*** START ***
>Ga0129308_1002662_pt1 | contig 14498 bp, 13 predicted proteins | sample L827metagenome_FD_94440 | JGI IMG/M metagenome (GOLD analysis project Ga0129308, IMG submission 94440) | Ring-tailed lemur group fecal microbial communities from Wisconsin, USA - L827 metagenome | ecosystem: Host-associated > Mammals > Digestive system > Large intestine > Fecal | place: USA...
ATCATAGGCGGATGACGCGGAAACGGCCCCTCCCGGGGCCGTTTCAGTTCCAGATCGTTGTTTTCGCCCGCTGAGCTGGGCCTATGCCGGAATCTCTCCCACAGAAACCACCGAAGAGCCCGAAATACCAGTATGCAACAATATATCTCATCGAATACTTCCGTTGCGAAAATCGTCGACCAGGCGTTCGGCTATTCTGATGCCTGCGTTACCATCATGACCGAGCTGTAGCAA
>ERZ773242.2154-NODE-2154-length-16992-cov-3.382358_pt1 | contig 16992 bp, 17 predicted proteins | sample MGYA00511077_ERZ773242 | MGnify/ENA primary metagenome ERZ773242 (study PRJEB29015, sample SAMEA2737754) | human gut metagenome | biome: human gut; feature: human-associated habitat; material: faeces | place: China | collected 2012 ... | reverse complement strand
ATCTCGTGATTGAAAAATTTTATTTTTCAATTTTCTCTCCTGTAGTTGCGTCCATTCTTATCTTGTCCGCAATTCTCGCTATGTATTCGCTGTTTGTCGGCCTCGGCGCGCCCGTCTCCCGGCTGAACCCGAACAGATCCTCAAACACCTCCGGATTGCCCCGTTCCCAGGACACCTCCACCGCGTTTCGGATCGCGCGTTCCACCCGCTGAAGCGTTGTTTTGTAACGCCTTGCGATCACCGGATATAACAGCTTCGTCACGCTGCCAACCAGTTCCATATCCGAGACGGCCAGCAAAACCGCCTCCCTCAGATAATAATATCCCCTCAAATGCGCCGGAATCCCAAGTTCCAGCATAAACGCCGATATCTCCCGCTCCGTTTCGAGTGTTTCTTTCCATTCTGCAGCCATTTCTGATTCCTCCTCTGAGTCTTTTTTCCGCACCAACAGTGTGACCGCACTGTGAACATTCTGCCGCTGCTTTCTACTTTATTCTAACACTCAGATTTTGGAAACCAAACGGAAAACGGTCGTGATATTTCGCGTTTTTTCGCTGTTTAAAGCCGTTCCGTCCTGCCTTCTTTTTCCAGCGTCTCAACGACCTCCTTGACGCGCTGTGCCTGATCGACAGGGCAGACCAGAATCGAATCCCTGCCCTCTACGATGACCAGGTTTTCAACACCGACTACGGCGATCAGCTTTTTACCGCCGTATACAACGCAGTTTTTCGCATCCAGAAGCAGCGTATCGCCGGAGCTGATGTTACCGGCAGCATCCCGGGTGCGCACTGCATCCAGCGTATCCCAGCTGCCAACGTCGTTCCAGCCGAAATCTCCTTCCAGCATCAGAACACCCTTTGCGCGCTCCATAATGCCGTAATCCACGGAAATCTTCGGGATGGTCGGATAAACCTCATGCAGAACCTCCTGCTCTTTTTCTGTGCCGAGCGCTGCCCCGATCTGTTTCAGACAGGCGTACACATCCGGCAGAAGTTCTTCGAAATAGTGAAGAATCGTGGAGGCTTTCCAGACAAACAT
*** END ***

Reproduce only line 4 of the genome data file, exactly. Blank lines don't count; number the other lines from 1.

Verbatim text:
ATCTCGTGATTGAAAAATTTTATTTTTCAATTTTCTCTCCTGTAGTTGCGTCCATTCTTATCTTGTCCGCAATTCTCGCTATGTATTCGCTGTTTGTCGGCCTCGGCGCGCCCGTCTCCCGGCTGAACCCGAACAGATCCTCAAACACCTCCGGATTGCCCCGTTCCCAGGACACCTCCACCGCGTTTCGGATCGCGCGTTCCACCCGCTGAAGCGTTGTTTTGTAACGCCTTGCGATCACCGGATATAACAGCTTCGTCACGCTGCCAACCAGTTCCATATCCGAGACGGCCAGCAAAACCGCCTCCCTCAGATAATAATATCCCCTCAAATGCGCCGGAATCCCAAGTTCCAGCATAAACGCCGATATCTCCCGCTCCGTTTCGAGTGTTTCTTTCCATTCTGCAGCCATTTCTGATTCCTCCTCTGAGTCTTTTTTCCGCACCAACAGTGTGACCGCACTGTGAACATTCTGCCGCTGCTTTCTACTTTATTCTAACACTCAGATTTTGGAAACCAAACGGAAAACGGTCGTGATATTTCGCGTTTTTTCGCTGTTTAAAGCCGTTCCGTCCTGCCTTCTTTTTCCAGCGTCTCAACGACCTCCTTGACGCGCTGTGCCTGATCGACAGGGCAGACCAGAATCGAATCCCTGCCCTCTACGATGACCAGGTTTTCAACACCGACTACGGCGATCAGCTTTTTACCGCCGTATACAACGCAGTTTTTCGCATCCAGAAGCAGCGTATCGCCGGAGCTGATGTTACCGGCAGCATCCCGGGTGCGCACTGCATCCAGCGTATCCCAGCTGCCAACGTCGTTCCAGCCGAAATCTCCTTCCAGCATCAGAACACCCTTTGCGCGCTCCATAATGCCGTAATCCACGGAAATCTTCGGGATGGTCGGATAAACCTCATGCAGAACCTCCTGCTCTTTTTCTGTGCCGAGCGCTGCCCCGATCTGTTTCAGACAGGCGTACACATCCGGCAGAAGTTCTTCGAAATAGTGAAGAATCGTGGAGGCTTTCCAGACAAACAT